YOUR Community Partner: The African American Heritage Society - Preserving Williamson County History

Jan 24, 2022 at 10:29 am by RMGadmin

By Megan Zinger

The African American Heritage Society (AAHS) is a nonprofit organization in Williamson County, established in 1997, whose mission is to preserve artifacts about local African American history and educate the community and future generations about the heritage. The nonprofit was formed after a group of concerned citizens wanted to preserve and protect African American history in Williamson County. African American Heritage founders were Mary Mills, Bazelia Harris, Louise Patton, Thelma Battle (African American historian), Mary Pearce (Former Director of the Heritage Foundation), and Rick Warwick (County historian). These six key people, along with many others, formed AAHS. Alma McLemore, a descendant of Harvey McLemore by marriage, is the current president of the nonprofit. 

The McLemore House, originally built in 1880, astonishingly, still stands strong despite past efforts of the community. In the early 2000s, the home was condemned after 117 years of Harvey’s descendants living in the house. Habitat for Humanity purchased it to tear it down and build a Habitat home. Thelma Battle and Mary Pearce were persistent in negotiating with Habitat for Humanity to buy the house and preserve it. The Heritage Foundation at the time gained possession and deeded it to AAHS for one dollar. 

The McLemore House was first renovated and opened as a museum in 2003. The most recent renovations started in April 2021 and were completed in December 2021. In addition, $125,000 was raised through grants and donations to install a new roof, 1880s flooring donated by Franklin’s Charge from a home torn down on Columbia Avenue, a period sink and other interior details to reflect Harvey’s era. AAHS celebrated its revamped opening day with a special one-day event. Reenactors gave tours and told the inspiring story of Harvey McLemore, who was formerly enslaved. 

Despite the challenges after the Civil War, many African Americans began building new communities, including churches, schools, and businesses. After experiencing almost thirty years of slavery, Harvey was determined to build a better way of life for himself and future generations. He became a successful, hard-working farmer and purchased four lots in Hard Bargain, the first community development for black middle-class teachers, carpenters, farmers and more. Down the road, Harvey’s granddaughter, Mag Matthews, even ran her beauty business in the home’s foyer decades before it became a museum open to the public. Visitors can still see the salon chair she used sitting in the museum’s front.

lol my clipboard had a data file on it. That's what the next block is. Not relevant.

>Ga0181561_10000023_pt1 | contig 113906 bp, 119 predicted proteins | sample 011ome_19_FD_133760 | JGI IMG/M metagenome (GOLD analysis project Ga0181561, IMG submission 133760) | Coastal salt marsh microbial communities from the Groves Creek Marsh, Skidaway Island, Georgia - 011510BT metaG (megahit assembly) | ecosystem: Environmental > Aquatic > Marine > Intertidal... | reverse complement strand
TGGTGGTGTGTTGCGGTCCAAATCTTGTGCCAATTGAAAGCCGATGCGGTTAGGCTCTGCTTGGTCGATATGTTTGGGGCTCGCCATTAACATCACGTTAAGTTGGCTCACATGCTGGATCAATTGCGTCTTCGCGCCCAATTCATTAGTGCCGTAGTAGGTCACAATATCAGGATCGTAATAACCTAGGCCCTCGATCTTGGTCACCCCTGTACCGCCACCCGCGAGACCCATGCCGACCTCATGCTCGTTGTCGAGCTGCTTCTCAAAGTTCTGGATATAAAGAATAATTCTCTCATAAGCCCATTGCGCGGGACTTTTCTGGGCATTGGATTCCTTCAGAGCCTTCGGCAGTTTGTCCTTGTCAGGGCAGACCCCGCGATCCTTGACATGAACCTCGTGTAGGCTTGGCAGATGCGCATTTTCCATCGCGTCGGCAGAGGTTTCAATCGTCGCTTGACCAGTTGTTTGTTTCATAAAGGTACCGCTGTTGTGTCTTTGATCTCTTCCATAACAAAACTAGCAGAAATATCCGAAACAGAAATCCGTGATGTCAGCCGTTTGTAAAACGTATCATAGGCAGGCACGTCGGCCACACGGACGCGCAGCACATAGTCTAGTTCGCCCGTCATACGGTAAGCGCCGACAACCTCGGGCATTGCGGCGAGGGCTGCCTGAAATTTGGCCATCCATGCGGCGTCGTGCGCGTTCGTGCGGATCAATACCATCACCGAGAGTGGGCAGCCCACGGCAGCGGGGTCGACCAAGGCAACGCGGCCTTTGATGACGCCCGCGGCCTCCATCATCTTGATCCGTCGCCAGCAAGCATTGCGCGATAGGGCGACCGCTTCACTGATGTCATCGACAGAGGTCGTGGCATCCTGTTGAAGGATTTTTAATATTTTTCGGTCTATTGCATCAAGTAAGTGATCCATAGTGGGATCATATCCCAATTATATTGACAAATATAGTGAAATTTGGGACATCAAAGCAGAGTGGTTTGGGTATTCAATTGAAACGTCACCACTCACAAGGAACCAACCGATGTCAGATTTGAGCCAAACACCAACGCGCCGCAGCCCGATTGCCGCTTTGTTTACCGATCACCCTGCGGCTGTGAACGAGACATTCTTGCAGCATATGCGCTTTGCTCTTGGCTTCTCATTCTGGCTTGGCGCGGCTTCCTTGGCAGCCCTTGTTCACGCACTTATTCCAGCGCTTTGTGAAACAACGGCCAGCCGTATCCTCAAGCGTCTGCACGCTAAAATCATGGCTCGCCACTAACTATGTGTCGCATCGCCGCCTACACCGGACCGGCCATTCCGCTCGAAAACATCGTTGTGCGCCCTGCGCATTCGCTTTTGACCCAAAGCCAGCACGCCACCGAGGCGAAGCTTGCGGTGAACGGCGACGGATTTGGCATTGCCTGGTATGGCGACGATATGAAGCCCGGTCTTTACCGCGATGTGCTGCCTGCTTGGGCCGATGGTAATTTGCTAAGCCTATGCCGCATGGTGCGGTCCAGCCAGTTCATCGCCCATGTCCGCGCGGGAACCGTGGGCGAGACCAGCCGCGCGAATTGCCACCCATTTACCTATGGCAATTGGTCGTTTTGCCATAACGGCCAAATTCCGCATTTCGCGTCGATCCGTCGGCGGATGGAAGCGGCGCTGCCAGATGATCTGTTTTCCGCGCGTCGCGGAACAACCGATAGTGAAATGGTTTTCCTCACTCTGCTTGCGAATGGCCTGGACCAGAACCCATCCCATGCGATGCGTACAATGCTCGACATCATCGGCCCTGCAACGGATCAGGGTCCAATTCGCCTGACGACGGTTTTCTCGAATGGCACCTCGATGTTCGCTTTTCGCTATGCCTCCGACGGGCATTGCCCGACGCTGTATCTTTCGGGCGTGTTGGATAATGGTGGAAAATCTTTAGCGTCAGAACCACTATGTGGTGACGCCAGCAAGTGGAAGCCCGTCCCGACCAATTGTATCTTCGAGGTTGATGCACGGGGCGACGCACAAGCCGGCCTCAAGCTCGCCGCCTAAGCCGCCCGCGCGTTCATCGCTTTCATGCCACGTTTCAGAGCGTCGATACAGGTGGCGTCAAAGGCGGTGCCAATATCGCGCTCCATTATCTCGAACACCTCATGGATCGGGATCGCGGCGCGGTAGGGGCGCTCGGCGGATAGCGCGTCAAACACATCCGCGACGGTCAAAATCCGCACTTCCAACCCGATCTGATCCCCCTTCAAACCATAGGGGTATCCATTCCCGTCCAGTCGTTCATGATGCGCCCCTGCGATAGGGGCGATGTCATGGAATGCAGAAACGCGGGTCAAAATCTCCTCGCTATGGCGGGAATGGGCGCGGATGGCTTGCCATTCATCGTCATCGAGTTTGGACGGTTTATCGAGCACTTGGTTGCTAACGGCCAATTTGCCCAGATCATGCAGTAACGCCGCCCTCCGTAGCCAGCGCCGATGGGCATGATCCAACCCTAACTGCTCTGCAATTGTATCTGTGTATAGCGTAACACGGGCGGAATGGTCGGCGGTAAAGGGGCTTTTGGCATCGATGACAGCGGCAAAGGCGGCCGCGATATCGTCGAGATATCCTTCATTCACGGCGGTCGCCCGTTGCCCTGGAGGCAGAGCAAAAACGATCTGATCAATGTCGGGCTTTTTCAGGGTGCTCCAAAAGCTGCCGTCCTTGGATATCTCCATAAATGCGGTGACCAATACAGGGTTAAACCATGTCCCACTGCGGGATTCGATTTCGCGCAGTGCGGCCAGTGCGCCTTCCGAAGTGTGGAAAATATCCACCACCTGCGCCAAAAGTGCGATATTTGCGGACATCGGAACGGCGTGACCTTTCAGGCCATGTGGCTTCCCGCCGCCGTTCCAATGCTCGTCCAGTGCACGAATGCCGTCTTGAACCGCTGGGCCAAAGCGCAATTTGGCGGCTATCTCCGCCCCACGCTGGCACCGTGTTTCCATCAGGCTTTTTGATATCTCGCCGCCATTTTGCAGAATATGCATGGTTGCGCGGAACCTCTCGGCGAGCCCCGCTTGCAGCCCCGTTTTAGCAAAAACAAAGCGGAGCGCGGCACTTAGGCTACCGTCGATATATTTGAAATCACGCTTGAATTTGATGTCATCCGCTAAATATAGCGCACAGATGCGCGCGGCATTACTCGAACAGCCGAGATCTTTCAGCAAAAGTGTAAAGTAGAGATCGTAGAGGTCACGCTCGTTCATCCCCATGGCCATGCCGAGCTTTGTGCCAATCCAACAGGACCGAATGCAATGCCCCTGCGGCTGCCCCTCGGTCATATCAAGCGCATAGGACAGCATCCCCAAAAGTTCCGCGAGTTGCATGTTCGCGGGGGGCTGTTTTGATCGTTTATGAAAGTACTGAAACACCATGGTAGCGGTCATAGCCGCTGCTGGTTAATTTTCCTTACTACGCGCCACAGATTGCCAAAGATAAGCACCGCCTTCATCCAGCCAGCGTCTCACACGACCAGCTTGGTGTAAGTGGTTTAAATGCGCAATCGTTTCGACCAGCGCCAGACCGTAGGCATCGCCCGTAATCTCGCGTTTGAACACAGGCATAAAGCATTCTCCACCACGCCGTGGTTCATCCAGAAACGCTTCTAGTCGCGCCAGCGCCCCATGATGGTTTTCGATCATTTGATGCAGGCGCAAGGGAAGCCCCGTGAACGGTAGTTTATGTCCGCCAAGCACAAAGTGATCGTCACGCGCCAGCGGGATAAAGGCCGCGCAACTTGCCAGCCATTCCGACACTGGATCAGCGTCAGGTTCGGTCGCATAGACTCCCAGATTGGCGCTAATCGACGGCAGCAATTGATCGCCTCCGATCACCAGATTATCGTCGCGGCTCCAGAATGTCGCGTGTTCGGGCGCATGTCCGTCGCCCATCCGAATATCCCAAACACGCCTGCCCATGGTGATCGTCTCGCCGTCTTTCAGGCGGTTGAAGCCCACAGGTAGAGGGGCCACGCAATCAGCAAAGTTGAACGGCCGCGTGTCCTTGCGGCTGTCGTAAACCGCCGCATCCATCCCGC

Aside from the typical museum tours, the McLemore House also does special educational programs for all ages to generate awareness of the importance of African American history. Youth groups have come for tours where they experienced making homemade butter, soul food cooking, porch talks, quilt shows, African American Doll shows, open houses and other cultural events. In addition, AAHS’s annual Juneteenth event has been held there for the past sixteen years. 

The Black Tie Affair, one of AAHS’s most significant events of the year, is the nonprofit’s annual fundraiser whose proceeds go towards continuing preservation of the McLemore House and the new Merrill-Williams House project. This year’s theme is “Keeping Hope Alive.” The sold-out event will take place at the Embassy Suites in Cool Springs on March 12th, and will include a night of celebrations, awards and honors. There will also be music, dancing, prizes and giveaways and a best-dressed contest. The organization asks attending guests to wear a mask and show proof of vaccination. AAHS will continue to monitor the impact of COVID-19 and the public health guidance regarding large gatherings. 

Many exciting things are happening for the AAHS this upcoming year! AAHS is in the process of preserving the historic Merrill-Williams Home, located at 246 Natchez Street in the Natchez Street Historic District. The home was originally part of the Carter farm during the Battle of Franklin and was built by Moses Merrill, a formerly enslaved person, in the late 1880s.  

Cassandra W. Taylor inherited the home from her father, Fred Douglas Williams, upon his death in 2012. After listing the home and receiving other offers, which could have resulted in the house being torn down, Cassandra accepted AAHS’s offer. The purchase of the Merrill-Williams House was a critical save in preserving African American history in Franklin. Special thanks to donors Emily Magid and Calvin and Marilyn LeHew, plus donations from the community, for contributing to this big save. AAHS is also partnering with the MTSU Center for Historic Preservation to open Franklin’s first Heritage Center. The Heritage Center will serve as a place for locals and tourists to learn more about the city’s history and bring awareness to the Natchez neighborhood. 

Regular hours for the McLemore  House museum are expected to resume this spring. AAHS offers one-year memberships to the organization that gives year-round access to the museum during business hours and inside information on special events happening. For more information on becoming a member or upcoming events and projects, visit AAHS’s website at, or email 

Current board members of the AAHS are Harvey Chrisman, Mary Mills, Sonya Johnson, Paulette Johnson, Howard Kelton, Carolyn Wall, Tovitha Williams, Juanita Patton, Michael Brown, Matt Brown, Julian Bibb, Kimberly Menifee, Mary Pearce, Sarah Critchlow, Evon Heath and Alma McLemore. Board Emeritus is Thelma Battle, Rick Warwick, Eleanor Bright and Mary Walker.